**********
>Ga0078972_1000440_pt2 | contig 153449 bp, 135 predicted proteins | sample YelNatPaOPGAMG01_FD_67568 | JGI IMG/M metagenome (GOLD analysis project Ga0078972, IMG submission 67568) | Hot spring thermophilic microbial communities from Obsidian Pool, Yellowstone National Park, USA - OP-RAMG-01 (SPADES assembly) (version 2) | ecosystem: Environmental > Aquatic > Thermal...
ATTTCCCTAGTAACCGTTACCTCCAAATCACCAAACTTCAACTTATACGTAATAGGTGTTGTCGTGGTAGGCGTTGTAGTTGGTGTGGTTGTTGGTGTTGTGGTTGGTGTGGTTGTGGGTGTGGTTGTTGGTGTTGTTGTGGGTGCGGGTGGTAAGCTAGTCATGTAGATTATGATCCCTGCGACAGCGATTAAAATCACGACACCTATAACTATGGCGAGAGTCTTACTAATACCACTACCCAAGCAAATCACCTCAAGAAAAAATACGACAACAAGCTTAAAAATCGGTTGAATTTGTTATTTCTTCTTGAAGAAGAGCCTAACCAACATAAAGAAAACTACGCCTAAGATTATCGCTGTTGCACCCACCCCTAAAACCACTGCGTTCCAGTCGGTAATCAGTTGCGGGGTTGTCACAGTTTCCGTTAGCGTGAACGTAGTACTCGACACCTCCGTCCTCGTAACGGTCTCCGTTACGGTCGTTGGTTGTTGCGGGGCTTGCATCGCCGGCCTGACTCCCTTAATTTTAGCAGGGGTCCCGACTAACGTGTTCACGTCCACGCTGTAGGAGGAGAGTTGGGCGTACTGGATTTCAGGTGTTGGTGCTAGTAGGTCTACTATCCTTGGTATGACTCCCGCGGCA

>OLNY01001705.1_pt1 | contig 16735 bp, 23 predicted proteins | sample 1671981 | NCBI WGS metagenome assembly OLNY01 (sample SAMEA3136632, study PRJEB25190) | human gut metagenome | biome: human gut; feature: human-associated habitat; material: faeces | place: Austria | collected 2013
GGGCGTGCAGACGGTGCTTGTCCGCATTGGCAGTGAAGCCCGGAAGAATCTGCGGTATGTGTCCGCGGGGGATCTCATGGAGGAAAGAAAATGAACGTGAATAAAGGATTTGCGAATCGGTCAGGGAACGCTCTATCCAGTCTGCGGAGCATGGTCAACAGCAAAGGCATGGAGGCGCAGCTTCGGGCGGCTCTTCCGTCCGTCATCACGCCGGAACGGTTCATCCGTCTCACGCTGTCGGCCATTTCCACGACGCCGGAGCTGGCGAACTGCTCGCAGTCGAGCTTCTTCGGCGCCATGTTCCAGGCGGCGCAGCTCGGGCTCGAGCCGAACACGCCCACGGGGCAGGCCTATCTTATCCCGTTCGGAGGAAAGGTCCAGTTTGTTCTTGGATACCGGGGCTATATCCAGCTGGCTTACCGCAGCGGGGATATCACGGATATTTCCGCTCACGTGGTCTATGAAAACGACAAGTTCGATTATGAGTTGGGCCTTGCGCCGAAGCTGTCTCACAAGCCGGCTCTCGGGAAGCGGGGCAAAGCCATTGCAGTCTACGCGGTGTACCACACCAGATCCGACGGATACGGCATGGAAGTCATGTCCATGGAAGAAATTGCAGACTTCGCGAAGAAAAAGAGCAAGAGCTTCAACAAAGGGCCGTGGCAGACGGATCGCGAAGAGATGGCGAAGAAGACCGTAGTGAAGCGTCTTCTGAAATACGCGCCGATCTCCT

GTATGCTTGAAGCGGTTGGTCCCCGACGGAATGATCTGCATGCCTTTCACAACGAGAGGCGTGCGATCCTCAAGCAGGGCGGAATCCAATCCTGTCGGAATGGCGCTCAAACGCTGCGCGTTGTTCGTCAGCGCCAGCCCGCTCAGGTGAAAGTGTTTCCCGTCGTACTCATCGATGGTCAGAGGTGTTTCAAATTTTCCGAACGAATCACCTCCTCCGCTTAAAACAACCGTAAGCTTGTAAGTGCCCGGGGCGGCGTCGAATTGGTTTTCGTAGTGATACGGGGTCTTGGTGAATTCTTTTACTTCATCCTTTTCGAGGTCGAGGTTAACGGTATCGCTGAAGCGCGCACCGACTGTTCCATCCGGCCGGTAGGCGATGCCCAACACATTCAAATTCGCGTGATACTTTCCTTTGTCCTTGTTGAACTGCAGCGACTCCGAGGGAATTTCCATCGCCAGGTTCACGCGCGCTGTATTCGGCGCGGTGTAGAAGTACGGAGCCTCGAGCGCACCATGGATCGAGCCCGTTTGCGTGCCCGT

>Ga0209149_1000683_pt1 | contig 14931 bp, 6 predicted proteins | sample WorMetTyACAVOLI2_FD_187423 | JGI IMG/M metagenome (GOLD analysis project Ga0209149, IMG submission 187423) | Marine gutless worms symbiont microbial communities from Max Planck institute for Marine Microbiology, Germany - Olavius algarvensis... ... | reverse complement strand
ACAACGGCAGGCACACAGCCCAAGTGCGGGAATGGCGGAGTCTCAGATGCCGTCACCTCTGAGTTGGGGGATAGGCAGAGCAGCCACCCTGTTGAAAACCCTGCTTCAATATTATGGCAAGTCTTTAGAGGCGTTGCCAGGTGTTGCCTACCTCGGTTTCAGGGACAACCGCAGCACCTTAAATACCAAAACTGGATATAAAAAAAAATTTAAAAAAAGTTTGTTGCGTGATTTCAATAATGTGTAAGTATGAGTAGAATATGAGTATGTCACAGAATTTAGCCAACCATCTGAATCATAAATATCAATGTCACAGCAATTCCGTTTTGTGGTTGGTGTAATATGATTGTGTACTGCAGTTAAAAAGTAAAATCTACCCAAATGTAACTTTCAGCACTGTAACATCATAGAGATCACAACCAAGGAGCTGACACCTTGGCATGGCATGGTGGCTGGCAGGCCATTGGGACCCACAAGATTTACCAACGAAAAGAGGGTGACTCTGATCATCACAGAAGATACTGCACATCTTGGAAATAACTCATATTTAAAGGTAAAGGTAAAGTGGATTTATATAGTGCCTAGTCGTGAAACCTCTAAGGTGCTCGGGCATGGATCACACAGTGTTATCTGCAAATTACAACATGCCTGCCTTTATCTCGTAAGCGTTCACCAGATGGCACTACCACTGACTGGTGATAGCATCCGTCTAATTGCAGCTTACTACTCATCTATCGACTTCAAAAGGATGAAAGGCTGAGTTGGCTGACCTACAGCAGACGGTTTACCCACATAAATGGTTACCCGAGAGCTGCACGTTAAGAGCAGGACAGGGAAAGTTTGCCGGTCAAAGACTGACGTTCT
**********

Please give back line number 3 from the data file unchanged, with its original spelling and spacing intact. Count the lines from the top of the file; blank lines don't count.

>OLNY01001705.1_pt1 | contig 16735 bp, 23 predicted proteins | sample 1671981 | NCBI WGS metagenome assembly OLNY01 (sample SAMEA3136632, study PRJEB25190) | human gut metagenome | biome: human gut; feature: human-associated habitat; material: faeces | place: Austria | collected 2013